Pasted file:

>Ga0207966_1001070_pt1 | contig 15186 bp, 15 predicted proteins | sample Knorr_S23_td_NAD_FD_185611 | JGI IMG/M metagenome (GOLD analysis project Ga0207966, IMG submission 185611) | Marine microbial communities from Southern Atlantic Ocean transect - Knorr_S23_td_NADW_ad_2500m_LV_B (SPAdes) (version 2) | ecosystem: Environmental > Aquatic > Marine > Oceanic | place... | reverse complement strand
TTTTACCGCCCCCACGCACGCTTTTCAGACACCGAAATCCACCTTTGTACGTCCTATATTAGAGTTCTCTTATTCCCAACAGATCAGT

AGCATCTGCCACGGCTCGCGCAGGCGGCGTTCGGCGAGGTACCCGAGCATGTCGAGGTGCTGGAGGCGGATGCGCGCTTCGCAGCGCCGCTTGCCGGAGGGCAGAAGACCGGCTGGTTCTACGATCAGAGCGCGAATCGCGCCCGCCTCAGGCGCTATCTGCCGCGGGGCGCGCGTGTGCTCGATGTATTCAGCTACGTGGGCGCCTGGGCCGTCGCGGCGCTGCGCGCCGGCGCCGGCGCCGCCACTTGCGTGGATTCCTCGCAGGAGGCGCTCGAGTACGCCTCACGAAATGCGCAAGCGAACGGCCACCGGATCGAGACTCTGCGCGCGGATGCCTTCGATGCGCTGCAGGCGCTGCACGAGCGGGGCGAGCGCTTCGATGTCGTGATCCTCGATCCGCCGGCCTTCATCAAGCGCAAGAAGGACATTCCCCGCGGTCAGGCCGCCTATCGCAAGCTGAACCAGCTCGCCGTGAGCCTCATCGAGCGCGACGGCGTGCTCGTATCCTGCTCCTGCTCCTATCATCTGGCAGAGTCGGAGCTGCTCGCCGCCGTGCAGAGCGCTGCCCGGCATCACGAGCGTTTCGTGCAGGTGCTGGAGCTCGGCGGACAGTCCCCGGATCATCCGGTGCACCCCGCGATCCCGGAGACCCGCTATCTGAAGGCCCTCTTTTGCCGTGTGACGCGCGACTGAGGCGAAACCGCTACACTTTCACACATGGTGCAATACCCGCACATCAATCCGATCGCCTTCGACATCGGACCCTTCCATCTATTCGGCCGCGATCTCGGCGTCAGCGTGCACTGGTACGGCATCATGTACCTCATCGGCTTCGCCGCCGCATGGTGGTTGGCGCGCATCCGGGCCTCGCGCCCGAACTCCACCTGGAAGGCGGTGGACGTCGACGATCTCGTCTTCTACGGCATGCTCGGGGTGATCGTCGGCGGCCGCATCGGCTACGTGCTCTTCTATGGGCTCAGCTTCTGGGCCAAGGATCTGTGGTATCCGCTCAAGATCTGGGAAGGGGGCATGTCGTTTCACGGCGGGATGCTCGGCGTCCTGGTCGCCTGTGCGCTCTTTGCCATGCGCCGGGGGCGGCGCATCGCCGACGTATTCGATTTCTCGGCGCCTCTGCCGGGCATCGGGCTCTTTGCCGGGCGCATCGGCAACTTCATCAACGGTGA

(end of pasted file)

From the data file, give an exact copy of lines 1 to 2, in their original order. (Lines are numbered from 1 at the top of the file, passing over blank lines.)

>Ga0207966_1001070_pt1 | contig 15186 bp, 15 predicted proteins | sample Knorr_S23_td_NAD_FD_185611 | JGI IMG/M metagenome (GOLD analysis project Ga0207966, IMG submission 185611) | Marine microbial communities from Southern Atlantic Ocean transect - Knorr_S23_td_NADW_ad_2500m_LV_B (SPAdes) (version 2) | ecosystem: Environmental > Aquatic > Marine > Oceanic | place... | reverse complement strand
TTTTACCGCCCCCACGCACGCTTTTCAGACACCGAAATCCACCTTTGTACGTCCTATATTAGAGTTCTCTTATTCCCAACAGATCAGT